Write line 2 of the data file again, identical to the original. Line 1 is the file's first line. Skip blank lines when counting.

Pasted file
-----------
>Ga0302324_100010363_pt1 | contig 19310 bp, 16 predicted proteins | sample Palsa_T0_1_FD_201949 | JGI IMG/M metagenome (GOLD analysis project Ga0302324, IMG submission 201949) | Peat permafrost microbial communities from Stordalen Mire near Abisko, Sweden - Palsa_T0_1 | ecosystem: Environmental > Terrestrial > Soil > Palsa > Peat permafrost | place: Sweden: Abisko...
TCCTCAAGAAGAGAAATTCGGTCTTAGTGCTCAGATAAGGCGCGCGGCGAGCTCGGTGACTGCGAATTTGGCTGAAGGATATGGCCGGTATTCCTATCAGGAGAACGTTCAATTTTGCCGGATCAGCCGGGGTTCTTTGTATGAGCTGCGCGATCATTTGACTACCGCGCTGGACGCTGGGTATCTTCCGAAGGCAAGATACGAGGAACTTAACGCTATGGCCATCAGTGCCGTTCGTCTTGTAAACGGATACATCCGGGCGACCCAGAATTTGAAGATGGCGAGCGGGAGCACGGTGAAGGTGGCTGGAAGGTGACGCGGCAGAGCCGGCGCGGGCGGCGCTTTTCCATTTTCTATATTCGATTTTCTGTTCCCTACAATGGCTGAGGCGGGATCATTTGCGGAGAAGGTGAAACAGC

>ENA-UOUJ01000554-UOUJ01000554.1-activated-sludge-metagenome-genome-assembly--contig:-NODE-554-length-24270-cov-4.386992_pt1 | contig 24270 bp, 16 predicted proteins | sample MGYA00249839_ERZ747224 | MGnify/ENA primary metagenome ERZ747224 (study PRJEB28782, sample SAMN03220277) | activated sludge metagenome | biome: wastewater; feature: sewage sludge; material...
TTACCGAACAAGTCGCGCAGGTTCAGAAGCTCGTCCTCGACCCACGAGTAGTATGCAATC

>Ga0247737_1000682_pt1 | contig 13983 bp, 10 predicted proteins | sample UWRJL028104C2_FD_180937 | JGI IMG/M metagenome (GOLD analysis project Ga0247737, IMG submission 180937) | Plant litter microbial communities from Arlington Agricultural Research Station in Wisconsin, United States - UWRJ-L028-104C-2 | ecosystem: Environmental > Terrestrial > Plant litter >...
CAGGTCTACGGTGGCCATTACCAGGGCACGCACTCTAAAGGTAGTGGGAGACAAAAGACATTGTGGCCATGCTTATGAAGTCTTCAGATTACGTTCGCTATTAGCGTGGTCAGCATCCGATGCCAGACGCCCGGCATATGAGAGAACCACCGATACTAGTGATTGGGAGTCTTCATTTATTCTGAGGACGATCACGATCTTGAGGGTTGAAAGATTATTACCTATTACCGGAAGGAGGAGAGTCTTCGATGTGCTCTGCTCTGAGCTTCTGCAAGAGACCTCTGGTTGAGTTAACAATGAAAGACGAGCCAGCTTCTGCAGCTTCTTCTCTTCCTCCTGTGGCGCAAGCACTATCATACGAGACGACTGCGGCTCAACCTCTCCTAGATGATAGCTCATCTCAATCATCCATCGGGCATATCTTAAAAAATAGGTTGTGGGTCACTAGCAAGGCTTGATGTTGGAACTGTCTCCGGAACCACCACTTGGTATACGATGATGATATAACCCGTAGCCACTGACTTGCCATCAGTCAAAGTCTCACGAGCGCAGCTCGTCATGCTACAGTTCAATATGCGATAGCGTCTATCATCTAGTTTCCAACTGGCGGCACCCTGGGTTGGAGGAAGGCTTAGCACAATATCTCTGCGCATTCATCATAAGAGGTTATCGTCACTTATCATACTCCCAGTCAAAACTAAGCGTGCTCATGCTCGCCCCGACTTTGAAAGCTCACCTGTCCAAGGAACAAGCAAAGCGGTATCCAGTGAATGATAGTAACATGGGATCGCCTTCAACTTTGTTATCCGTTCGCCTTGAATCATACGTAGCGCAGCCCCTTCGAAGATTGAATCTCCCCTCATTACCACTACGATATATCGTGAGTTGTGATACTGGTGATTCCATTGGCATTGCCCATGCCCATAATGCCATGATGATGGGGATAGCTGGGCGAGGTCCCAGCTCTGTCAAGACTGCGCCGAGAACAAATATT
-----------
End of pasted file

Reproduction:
TCCTCAAGAAGAGAAATTCGGTCTTAGTGCTCAGATAAGGCGCGCGGCGAGCTCGGTGACTGCGAATTTGGCTGAAGGATATGGCCGGTATTCCTATCAGGAGAACGTTCAATTTTGCCGGATCAGCCGGGGTTCTTTGTATGAGCTGCGCGATCATTTGACTACCGCGCTGGACGCTGGGTATCTTCCGAAGGCAAGATACGAGGAACTTAACGCTATGGCCATCAGTGCCGTTCGTCTTGTAAACGGATACATCCGGGCGACCCAGAATTTGAAGATGGCGAGCGGGAGCACGGTGAAGGTGGCTGGAAGGTGACGCGGCAGAGCCGGCGCGGGCGGCGCTTTTCCATTTTCTATATTCGATTTTCTGTTCCCTACAATGGCTGAGGCGGGATCATTTGCGGAGAAGGTGAAACAGC